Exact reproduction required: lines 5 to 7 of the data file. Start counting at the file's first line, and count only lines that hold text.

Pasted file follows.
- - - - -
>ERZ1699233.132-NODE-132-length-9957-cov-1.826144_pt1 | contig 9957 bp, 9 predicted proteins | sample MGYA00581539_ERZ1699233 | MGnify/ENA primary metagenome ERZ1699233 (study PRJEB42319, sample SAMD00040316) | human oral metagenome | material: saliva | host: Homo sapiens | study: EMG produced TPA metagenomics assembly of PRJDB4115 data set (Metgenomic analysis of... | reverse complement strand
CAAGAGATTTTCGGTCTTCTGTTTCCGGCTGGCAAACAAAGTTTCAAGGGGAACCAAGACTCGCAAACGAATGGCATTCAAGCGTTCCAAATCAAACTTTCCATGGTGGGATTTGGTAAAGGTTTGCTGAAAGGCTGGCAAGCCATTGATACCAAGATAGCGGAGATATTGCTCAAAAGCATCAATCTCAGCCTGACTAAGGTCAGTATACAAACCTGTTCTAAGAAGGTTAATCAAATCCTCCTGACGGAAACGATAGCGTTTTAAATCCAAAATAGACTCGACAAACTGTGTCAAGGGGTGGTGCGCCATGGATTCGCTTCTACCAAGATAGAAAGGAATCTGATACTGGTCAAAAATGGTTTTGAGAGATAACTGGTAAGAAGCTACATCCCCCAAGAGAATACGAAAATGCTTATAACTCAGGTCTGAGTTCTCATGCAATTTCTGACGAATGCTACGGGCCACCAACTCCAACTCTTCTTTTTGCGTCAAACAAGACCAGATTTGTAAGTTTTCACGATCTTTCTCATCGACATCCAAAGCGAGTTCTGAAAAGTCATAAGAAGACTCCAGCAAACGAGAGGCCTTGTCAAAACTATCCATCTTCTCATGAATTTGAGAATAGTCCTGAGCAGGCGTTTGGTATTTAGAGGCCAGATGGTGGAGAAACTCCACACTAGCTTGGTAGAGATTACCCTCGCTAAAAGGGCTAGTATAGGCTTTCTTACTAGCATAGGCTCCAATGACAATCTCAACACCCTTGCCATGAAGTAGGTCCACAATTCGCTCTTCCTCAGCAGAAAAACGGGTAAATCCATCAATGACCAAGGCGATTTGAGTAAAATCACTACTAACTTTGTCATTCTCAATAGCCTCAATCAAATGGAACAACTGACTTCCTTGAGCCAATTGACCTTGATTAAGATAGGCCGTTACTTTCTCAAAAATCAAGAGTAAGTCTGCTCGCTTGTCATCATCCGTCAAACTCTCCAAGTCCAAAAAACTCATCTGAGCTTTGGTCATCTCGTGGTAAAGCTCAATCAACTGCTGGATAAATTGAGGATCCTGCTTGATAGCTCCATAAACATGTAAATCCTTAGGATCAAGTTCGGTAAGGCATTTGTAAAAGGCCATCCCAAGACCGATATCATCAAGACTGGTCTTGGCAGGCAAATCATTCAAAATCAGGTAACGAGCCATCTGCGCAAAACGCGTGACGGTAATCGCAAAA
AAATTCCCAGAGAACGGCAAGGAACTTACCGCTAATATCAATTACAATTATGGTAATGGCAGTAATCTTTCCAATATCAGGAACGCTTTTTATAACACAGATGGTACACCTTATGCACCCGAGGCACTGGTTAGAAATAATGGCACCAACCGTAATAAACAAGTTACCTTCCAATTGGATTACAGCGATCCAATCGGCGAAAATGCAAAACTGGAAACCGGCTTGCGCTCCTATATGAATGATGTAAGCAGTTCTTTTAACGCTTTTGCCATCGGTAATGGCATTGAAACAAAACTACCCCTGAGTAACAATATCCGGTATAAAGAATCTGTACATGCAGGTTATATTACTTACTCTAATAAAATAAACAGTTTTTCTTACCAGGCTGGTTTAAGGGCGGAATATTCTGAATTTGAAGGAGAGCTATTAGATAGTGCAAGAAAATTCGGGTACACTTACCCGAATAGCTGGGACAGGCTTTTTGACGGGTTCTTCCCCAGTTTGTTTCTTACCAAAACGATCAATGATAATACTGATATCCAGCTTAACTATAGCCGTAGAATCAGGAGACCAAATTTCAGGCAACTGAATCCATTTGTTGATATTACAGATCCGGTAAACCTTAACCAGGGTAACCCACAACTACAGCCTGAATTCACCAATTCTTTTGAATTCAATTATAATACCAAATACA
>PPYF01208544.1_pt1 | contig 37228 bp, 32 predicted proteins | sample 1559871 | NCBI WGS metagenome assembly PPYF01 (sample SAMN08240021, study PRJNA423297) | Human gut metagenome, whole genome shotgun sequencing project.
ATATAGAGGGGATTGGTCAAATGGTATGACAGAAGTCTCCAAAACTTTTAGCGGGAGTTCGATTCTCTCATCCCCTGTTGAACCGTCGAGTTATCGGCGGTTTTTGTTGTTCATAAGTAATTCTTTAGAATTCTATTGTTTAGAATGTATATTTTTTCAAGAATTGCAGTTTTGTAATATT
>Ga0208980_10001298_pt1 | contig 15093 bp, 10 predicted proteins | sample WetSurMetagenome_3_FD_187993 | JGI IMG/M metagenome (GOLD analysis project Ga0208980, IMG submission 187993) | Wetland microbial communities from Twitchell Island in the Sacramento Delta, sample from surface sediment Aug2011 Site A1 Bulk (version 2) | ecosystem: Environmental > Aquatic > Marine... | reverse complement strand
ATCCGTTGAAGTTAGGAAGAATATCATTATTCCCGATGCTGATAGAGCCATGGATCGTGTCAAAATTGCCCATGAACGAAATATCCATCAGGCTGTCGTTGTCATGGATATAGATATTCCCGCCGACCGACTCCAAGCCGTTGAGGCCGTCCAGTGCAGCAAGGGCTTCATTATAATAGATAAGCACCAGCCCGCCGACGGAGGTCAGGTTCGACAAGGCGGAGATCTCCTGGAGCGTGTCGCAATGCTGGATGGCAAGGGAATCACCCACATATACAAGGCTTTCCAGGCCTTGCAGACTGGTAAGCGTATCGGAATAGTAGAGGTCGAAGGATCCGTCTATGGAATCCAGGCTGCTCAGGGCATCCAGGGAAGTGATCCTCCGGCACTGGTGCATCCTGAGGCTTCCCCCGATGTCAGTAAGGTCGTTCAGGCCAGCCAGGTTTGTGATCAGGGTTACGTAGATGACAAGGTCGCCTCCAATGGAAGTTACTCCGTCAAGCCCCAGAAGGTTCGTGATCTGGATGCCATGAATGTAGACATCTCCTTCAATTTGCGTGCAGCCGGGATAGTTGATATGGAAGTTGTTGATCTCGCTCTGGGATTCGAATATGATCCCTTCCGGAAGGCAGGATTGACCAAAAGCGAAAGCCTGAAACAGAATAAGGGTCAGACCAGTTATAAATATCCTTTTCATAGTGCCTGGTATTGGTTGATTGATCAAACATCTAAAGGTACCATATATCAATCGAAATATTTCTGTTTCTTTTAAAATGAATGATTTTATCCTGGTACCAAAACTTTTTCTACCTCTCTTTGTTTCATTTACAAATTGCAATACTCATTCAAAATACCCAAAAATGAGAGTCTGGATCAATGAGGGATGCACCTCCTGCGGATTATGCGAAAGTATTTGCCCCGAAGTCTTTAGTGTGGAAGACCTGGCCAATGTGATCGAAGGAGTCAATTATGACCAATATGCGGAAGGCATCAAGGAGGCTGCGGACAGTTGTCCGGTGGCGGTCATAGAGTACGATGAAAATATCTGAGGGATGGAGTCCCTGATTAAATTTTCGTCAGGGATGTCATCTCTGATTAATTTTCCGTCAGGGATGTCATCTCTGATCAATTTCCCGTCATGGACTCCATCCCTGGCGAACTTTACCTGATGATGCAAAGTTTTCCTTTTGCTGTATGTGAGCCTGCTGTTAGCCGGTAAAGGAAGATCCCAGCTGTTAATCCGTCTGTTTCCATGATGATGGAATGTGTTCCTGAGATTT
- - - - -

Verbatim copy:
ATATAGAGGGGATTGGTCAAATGGTATGACAGAAGTCTCCAAAACTTTTAGCGGGAGTTCGATTCTCTCATCCCCTGTTGAACCGTCGAGTTATCGGCGGTTTTTGTTGTTCATAAGTAATTCTTTAGAATTCTATTGTTTAGAATGTATATTTTTTCAAGAATTGCAGTTTTGTAATATT
>Ga0208980_10001298_pt1 | contig 15093 bp, 10 predicted proteins | sample WetSurMetagenome_3_FD_187993 | JGI IMG/M metagenome (GOLD analysis project Ga0208980, IMG submission 187993) | Wetland microbial communities from Twitchell Island in the Sacramento Delta, sample from surface sediment Aug2011 Site A1 Bulk (version 2) | ecosystem: Environmental > Aquatic > Marine... | reverse complement strand
ATCCGTTGAAGTTAGGAAGAATATCATTATTCCCGATGCTGATAGAGCCATGGATCGTGTCAAAATTGCCCATGAACGAAATATCCATCAGGCTGTCGTTGTCATGGATATAGATATTCCCGCCGACCGACTCCAAGCCGTTGAGGCCGTCCAGTGCAGCAAGGGCTTCATTATAATAGATAAGCACCAGCCCGCCGACGGAGGTCAGGTTCGACAAGGCGGAGATCTCCTGGAGCGTGTCGCAATGCTGGATGGCAAGGGAATCACCCACATATACAAGGCTTTCCAGGCCTTGCAGACTGGTAAGCGTATCGGAATAGTAGAGGTCGAAGGATCCGTCTATGGAATCCAGGCTGCTCAGGGCATCCAGGGAAGTGATCCTCCGGCACTGGTGCATCCTGAGGCTTCCCCCGATGTCAGTAAGGTCGTTCAGGCCAGCCAGGTTTGTGATCAGGGTTACGTAGATGACAAGGTCGCCTCCAATGGAAGTTACTCCGTCAAGCCCCAGAAGGTTCGTGATCTGGATGCCATGAATGTAGACATCTCCTTCAATTTGCGTGCAGCCGGGATAGTTGATATGGAAGTTGTTGATCTCGCTCTGGGATTCGAATATGATCCCTTCCGGAAGGCAGGATTGACCAAAAGCGAAAGCCTGAAACAGAATAAGGGTCAGACCAGTTATAAATATCCTTTTCATAGTGCCTGGTATTGGTTGATTGATCAAACATCTAAAGGTACCATATATCAATCGAAATATTTCTGTTTCTTTTAAAATGAATGATTTTATCCTGGTACCAAAACTTTTTCTACCTCTCTTTGTTTCATTTACAAATTGCAATACTCATTCAAAATACCCAAAAATGAGAGTCTGGATCAATGAGGGATGCACCTCCTGCGGATTATGCGAAAGTATTTGCCCCGAAGTCTTTAGTGTGGAAGACCTGGCCAATGTGATCGAAGGAGTCAATTATGACCAATATGCGGAAGGCATCAAGGAGGCTGCGGACAGTTGTCCGGTGGCGGTCATAGAGTACGATGAAAATATCTGAGGGATGGAGTCCCTGATTAAATTTTCGTCAGGGATGTCATCTCTGATTAATTTTCCGTCAGGGATGTCATCTCTGATCAATTTCCCGTCATGGACTCCATCCCTGGCGAACTTTACCTGATGATGCAAAGTTTTCCTTTTGCTGTATGTGAGCCTGCTGTTAGCCGGTAAAGGAAGATCCCAGCTGTTAATCCGTCTGTTTCCATGATGATGGAATGTGTTCCTGAGATTT